This column was initially intended to discuss the Columbus Blue Jackets’ inaction during the draft. However, that has obviously gone out the window due to the biggest trade of the offseason thus far, which sent Chicago Blackhawks star winger Brandon Saad and two prospects to Central Ohio in exchange for Artem Anisimov, Marko Dano, Jeremy Morin, Corey Tropp, and a 4th round pick.

Yes, Saad’s game has been boosted by playing on a line with the likes of Jonathan Toews and Marian Hossa, but no one can dispute that Saad’s numbers have improved every season and has been part of a vital core for two Stanley Cup-winning teams. Saad being only 22 years old, has speed, size, and skill which make him a welcome addition to any team. And, did I mention that he’s only 22?

Columbus GM Jarmo Kekalinen comes out the winner in this trade for two reasons: 1. He gets the unquestioned best player in the deal, and 2. He did not have to compromise the core of team or trade away highly-touted prospects Sonny Milano, Kerby Rychel, or Oliver Bjorkstrand.  The price, as with any big-ticket player, was substantial. The Blackhawks were a convenient trading partner, because they needed a no. 2 centerman after the departure of Brad Richards, and Anisimov became expendable after rookie Alexander Wennberg’s play improved considerably towards the end of the season. It does hurt to lose Dano, who was one of the few bright spots in what was otherwise a dismal campaign for Columbus. Dano is undersized, but demonstrated scoring potential on the flank, and he shows a feisty edge.

While this trade makes them contenders in the Eastern Conference on paper, this group still has an awful lot to prove. After finishing last year with the fifth-worst defense in the league, in terms of goals allowed, a retooling of the blue line seems to be in order. It is also true that injuries were a significant factor, as management has let everyone know repeatedly, but the fact remains that they were a lottery team.

Let’s get one truth out of the way right now: the blue line, as it’s currently constructed, will prevent Columbus from making a deep playoff run. Sergei Bobrovsky is about as good as it gets in net, but the play in front of him has been inconsistent at best over the past three seasons. Jack Johnson, while a quality defenseman on his day, has finished every season of his NHL career with a negative plus/minus rating. Yes, he did play well during the team’s last postseason appearance against Pittsburgh, but they ultimately lost that series. In spite of his solid play, no one will confuse him with Duncan Keith, Erik Karlsson, P.K. Subban, or Drew Doughty.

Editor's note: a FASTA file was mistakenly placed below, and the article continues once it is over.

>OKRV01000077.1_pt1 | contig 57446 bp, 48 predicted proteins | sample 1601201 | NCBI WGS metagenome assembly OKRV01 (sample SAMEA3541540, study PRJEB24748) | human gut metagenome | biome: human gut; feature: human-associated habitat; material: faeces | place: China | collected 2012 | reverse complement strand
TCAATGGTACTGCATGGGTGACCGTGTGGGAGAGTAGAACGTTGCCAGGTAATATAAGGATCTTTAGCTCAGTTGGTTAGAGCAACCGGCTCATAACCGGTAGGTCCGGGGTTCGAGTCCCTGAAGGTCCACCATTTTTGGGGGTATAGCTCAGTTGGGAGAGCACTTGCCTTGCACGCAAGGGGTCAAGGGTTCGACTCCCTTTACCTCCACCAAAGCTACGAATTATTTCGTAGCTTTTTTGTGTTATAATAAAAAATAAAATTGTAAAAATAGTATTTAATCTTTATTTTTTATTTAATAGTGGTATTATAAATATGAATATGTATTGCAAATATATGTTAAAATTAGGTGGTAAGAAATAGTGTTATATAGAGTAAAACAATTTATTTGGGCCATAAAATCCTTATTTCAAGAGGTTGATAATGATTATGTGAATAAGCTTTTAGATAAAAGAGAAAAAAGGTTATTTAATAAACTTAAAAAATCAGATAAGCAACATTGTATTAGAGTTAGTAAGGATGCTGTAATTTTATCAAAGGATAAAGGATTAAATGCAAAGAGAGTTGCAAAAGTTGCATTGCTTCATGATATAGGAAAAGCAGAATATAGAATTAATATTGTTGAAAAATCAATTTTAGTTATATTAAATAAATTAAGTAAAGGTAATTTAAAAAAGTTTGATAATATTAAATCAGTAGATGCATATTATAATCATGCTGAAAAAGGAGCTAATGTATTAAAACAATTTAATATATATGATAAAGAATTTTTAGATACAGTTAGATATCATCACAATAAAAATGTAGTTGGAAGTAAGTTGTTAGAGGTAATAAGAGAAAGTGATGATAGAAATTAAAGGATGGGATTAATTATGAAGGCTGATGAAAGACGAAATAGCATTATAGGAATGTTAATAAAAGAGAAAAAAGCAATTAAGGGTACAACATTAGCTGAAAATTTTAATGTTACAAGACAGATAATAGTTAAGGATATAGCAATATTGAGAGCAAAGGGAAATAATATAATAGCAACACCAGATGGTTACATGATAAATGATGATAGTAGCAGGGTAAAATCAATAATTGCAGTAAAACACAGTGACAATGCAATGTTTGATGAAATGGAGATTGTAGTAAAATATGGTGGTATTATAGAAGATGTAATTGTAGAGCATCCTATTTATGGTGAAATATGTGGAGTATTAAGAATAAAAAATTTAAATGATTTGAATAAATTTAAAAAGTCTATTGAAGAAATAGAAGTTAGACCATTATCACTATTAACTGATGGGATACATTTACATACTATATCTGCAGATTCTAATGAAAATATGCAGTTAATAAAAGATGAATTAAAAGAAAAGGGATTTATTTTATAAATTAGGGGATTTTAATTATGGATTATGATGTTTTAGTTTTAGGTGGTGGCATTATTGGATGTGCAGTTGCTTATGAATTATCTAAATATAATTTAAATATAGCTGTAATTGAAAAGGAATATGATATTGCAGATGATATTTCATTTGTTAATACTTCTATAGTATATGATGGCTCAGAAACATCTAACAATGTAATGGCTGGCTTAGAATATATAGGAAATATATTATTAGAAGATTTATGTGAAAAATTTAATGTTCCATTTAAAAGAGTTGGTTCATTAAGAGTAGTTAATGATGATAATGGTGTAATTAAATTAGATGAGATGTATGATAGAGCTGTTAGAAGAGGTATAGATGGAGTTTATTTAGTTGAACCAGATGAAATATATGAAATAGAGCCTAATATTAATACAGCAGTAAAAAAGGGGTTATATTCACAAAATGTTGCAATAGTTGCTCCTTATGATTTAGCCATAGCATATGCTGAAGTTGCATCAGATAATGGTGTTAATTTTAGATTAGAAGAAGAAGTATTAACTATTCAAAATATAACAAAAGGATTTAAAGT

For those who follow this team on a regular basis, few would debate that, when healthy, Ryan Murray is Columbus’ best all-around defenseman. Getting Murray back at 100% would definitely feel like a new acquisition and he has the tools to be a no .1 d-man in the NHL, but the kid has missed 86 games over the past two seasons due to injury. If Murray continues to be injury-prone, the top brass might have to plan for success without Murray in the lineup, where the production he gives you is a bonus.

Regardless of the team’s needs on defense, few can fault Kekalinen for the moves he made (or didn’t make) over the draft weekend. With very few NHL-caliber prospects on the blue line, it made perfect sense to draft six defensemen, which was also undoubtedly influenced by Mike Reilly’s departure to the Minnesota Wild. Nevertheless, there will come a time in the near future, if the Jackets are to take their place among the elite contenders, where they will have to make a move for an elite puck-moving defenseman. The current blue line is above average, but as this year’s playoffs have illustrated, that is not enough. For now, Jackets fans should simply smile and enjoy this potentially franchise-altering move. Management has the pieces in place to be competitive both long and short-term.

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